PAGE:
Applying this result to $j_1,j_2,j_{1+2}:=j_1+j_2$, you get: $$ F_{1\to1}=0\\ F_{2\to2}=0\\ F_{1+2\to1+2}=0 $$ but the force is quadratic, so: $$ F_{1+2\to1+2}=F_{1\to1}+F_{2\to2}+F_{1\to2}+F_{2\to1} $$ which leads to Newton’s third law.

Btw, this only holds in statics, as in dynamics the field stores momentum and can radiate some to infinity, so you don’t have a zero self force and the third law does not apply anymore.

Hope this helps.

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The setup with infinite straight wires is only a special case of the most general setup. It's possible to retrieve it using the expression for the magnetic field generated by an elementary part of a circuit, as done below.

Let's consider two wires where currents with intensity $i_1$ and $i_2$. Each segment of the wire 1 induces on a point of the wire 2 a magnetic field

\begin{equation} d \mathbf{B}_{1}(\mathbf{r}_2) = - \dfrac{\mu}{2\pi} i_1 \dfrac{\mathbf{r}_2 - \tilde{\mathbf{r}}_1}{|\mathbf{r}_2 - \tilde{\mathbf{r}}_1|^2}\times d \tilde{\mathbf{r}}_1 \ , \end{equation}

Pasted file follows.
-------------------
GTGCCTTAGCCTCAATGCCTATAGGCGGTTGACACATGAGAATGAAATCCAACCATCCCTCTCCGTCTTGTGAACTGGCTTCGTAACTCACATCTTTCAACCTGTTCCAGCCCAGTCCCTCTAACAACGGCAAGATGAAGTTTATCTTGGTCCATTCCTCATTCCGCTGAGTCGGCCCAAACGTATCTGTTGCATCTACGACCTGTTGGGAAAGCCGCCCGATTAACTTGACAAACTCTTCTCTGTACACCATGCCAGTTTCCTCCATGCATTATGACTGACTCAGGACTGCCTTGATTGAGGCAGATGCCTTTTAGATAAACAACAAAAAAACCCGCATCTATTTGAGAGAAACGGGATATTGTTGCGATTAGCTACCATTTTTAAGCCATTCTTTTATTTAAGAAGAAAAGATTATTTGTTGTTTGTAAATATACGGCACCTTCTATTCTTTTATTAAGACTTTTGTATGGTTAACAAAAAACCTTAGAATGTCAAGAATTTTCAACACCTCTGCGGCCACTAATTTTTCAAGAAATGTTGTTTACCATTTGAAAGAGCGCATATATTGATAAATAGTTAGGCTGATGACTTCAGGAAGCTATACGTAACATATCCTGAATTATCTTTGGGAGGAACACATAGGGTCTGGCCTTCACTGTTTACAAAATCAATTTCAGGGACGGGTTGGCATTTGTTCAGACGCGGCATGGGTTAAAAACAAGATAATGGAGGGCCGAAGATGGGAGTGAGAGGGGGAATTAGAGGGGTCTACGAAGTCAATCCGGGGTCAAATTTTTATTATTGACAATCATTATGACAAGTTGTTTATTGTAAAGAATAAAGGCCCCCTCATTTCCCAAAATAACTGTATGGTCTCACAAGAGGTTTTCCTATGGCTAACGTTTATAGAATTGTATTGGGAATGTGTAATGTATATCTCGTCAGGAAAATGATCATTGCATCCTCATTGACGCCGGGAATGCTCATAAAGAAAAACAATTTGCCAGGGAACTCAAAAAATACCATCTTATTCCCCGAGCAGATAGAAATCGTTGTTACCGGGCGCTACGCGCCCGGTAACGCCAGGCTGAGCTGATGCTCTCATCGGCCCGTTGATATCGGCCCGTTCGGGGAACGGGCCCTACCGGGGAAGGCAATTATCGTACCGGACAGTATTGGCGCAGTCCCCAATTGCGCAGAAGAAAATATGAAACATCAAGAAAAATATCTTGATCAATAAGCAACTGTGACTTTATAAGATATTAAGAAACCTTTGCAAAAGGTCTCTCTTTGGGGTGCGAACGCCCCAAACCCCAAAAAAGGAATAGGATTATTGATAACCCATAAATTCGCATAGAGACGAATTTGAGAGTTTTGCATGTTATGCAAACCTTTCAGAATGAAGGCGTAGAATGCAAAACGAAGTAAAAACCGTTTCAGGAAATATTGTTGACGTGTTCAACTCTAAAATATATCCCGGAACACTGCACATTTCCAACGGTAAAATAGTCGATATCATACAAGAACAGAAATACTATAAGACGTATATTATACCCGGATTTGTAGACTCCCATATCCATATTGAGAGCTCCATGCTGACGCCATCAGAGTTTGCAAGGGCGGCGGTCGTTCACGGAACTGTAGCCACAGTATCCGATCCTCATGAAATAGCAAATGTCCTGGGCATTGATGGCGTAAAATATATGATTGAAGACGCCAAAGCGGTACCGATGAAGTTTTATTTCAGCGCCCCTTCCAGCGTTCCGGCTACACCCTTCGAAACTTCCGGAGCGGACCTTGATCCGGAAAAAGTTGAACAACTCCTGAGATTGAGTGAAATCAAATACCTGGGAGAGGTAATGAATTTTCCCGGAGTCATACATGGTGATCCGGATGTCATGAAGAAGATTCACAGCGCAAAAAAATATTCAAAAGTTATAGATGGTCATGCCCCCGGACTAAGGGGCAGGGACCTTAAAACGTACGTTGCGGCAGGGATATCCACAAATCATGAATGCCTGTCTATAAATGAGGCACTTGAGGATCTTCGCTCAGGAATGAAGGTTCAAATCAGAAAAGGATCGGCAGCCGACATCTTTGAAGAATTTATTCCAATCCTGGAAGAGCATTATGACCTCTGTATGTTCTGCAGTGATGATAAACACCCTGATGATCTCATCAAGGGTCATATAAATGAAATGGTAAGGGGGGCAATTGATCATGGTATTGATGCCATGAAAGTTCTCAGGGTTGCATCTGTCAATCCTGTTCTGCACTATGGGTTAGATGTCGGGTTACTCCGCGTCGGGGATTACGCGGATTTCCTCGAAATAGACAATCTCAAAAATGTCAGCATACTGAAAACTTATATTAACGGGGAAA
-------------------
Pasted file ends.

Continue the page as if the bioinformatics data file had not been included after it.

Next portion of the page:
using $\tilde{}$ to identify the "active" element, and the force acting on it reads

\begin{equation} dd \mathbf{F}_2(\mathbf{r}_2) = - i_2 d\mathbf{B}(\mathbf{r}_2) \times d \mathbf{r}_2 \ , \end{equation}

where the magnetic field at point $\mathbf{r}_2$ is the sum of the contribution of the two wires, $d\mathbf{B} = d\mathbf{B}_1 + d\mathbf{B}_2$,

\begin{equation} dd \mathbf{F}_2(\mathbf{r}_2) = - i_2 \left( d\mathbf{B}_1 (\mathbf{r}_2) + d\mathbf{B}_2 (\mathbf{r}_2) \right) \times d \mathbf{r}_2 \ , \end{equation}